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Clinical severity of Mycoplasma pneumoniae(MP) infection is associated with bacterial load in oropharyngeal secretions but not with MP genotype
© Nilsson et al; licensee BioMed Central Ltd. 2010
Received: 8 May 2009
Accepted: 25 February 2010
Published: 25 February 2010
Disease severity in Mycoplasma pneumoniae (MP) infection could potentially be related to bacterial factors such as MP genotype (MP1 or MP2; distinguished by different adhesions proteins) or bacterial load in airway secretions. We have compared these parameters in patients who were hospitalized for MP pneumonia, with outpatients with mild MP disease.
MP bacterial load was measured by real-time PCR in 45 in- and outpatients ("clinical study group") in whom MP DNA had been detected in oropharyngeal secretions by PCR. In addition, genotype and phylogenetic relationships were determined. The phylogenetical assessment was done by partial DNA sequencing of the P1 gene on isolates from 33 patients in the clinical study-group where sufficient DNA was available. The assessment was further extended to isolates from 13 MP-positive family members and 37 unselected MP positive patients from the two subsequent years and two different geographical locations. In total 83 strains were molecular characterized.
Mean MP loads were significantly higher in 24 hospitalized patients than in 21 outpatients (1600 vs. 170 genomic equivalents/μL, p = 0.009). This difference remained significant after adjustment for age and days between disease onset and sampling. Hospitalized patients also had higher C-reactive protein levels. Mean levels were 188 vs 20 mg/L (p = 0,001). The genotype assessment showed MP genotype 1 in 17 of the 33 sequenced strains from the clinical study-group, and type 2 in 16 of these patients. Within each genotype, sequence differences were minimal. No association between disease severity and MP genotype was observed. In the extended genotype assessment, MP1 was found in similar proportions. In family contacts it was found in 53% and among patients from the two subsequent years 53% and 40%.
A higher MP bacterial load in throat secretions at diagnosis was associated with more advanced respiratory disease in patients, but MP genotype did not influence disease severity. Both MP genotypes co-circulated during recent outbreaks in Sweden.
Mycoplasma pneumoniae (MP) is a major respiratory pathogen that can cause clinical disease ranging from mild upper respiratory tract infection (URTI) to severe, occasionally fatal pneumonia. MP infection may also lead to several extra-pulmonary conditions, such as myocarditis, meningoencephalitis and hemolytic anemia [1, 2]. Previously, the only available method for diagnosing MP infection in clinical practice was serology, permitting a diagnosis no earlier than one to two weeks after disease onset when antibodies have developed. We have recently presented data showing that nucleic acid amplification tests (NAATs) on throat secretions have superior sensitivity to serology during the early phase of MP disease . In addition, we found that the average MP load continuously declined after disease onset. Eventually all patients became negative (in their throat-samples) for MP DNA. Half of the patients had become negative after 54 days; however, one patient carried MP for 7 months.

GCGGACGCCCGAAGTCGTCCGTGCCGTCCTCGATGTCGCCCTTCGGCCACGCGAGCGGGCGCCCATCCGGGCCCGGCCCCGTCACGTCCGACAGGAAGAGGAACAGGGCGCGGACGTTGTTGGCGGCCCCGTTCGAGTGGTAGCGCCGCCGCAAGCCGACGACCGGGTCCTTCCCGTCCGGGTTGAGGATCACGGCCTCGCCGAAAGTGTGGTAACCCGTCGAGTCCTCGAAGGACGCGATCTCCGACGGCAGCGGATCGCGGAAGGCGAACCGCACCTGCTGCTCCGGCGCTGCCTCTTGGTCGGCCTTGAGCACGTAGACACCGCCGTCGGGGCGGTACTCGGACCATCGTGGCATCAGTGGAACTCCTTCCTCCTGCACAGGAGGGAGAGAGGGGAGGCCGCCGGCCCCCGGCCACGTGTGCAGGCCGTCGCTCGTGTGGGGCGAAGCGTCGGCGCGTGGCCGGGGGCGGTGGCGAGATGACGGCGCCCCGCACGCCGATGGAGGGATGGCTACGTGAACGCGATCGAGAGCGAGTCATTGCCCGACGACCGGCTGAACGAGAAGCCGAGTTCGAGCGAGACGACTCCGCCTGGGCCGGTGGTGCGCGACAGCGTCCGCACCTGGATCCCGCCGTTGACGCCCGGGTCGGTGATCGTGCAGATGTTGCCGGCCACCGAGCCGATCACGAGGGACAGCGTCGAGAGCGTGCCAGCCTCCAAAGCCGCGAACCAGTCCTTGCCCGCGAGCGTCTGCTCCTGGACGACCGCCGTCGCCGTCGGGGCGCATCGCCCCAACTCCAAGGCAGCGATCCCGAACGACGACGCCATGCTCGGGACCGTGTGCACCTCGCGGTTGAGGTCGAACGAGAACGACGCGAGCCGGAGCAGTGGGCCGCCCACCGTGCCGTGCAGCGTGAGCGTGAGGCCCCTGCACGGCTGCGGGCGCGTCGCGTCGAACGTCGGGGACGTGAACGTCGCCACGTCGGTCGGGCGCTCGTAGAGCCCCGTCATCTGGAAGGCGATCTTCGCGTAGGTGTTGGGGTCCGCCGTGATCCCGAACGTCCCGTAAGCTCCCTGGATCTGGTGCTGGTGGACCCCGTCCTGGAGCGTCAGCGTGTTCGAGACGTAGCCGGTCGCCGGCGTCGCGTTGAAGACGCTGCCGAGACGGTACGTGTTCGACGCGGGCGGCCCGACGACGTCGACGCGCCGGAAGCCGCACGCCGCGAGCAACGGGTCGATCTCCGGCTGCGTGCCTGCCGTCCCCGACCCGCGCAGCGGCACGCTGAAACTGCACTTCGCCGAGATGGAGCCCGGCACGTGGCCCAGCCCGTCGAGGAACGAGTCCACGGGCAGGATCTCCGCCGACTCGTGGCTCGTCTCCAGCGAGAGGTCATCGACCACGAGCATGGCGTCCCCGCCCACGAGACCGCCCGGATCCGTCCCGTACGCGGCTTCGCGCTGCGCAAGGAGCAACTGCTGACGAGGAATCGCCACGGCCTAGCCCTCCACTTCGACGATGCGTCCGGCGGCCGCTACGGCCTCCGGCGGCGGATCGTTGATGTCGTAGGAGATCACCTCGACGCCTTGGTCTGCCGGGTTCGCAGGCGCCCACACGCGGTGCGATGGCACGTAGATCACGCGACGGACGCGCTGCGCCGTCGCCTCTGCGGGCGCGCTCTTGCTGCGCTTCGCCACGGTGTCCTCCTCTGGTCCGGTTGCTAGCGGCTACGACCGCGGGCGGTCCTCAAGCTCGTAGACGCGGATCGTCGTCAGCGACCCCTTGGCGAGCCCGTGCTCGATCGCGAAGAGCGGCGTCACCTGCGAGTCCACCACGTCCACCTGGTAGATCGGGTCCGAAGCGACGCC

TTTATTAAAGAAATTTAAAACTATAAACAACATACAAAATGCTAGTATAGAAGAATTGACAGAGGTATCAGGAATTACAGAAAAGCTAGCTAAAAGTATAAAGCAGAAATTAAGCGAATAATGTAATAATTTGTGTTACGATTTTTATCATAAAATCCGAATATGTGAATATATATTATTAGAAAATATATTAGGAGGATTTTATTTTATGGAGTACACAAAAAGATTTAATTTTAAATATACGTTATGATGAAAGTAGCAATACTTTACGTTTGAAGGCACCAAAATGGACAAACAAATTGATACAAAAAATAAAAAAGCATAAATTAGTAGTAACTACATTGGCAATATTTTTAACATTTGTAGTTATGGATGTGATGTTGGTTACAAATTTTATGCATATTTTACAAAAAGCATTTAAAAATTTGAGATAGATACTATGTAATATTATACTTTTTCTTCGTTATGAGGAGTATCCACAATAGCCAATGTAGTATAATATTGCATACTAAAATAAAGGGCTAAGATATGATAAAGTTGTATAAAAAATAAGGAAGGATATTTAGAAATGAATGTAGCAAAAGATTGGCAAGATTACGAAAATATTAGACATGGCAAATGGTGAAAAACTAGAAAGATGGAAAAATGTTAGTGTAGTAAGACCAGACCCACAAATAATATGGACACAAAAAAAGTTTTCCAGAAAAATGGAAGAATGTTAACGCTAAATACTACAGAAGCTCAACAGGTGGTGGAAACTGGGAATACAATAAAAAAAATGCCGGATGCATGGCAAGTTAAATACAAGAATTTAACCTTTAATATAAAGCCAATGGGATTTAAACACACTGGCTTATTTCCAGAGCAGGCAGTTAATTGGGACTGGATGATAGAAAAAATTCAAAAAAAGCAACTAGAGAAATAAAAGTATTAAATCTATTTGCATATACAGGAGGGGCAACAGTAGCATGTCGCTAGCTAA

Infectious disease manifestations may be explained by both host- and pathogen-related factors. For MP, correlates of disease severity are incompletely known. An association between the load of MP DNA and clinical severity was demonstrated in one report of ten patients, showing a higher level of bacterial genome equivalents in cases with a more severe clinical course  however, the results were not adjusted for age and interval between disease onset and sampling.
MP can be categorized into two genotypes, MP1 and MP2, based on the DNA sequence of the P1 adhesion protein, which is located in the cell membrane and is of vital importance for bacterial adhesion to epithelial cells [5–10]. Previous studies have suggested that these two genotypes may co-circulate during an MP outbreak . Whether the clinical manifestations differ for the two MP genotypes is not known.
This study aims to determine whether MP bacterial load and genotype are associated with disease severity, to characterize oropharyngeal isolates of MP obtained during an outbreak in 2005-2006 in an urban area of Southern Sweden, and to compare these results with clinical data. In addition, the MP genotype distribution during this and other recent outbreaks in Southern Sweden was investigated and strain differences assessed phylogenetically.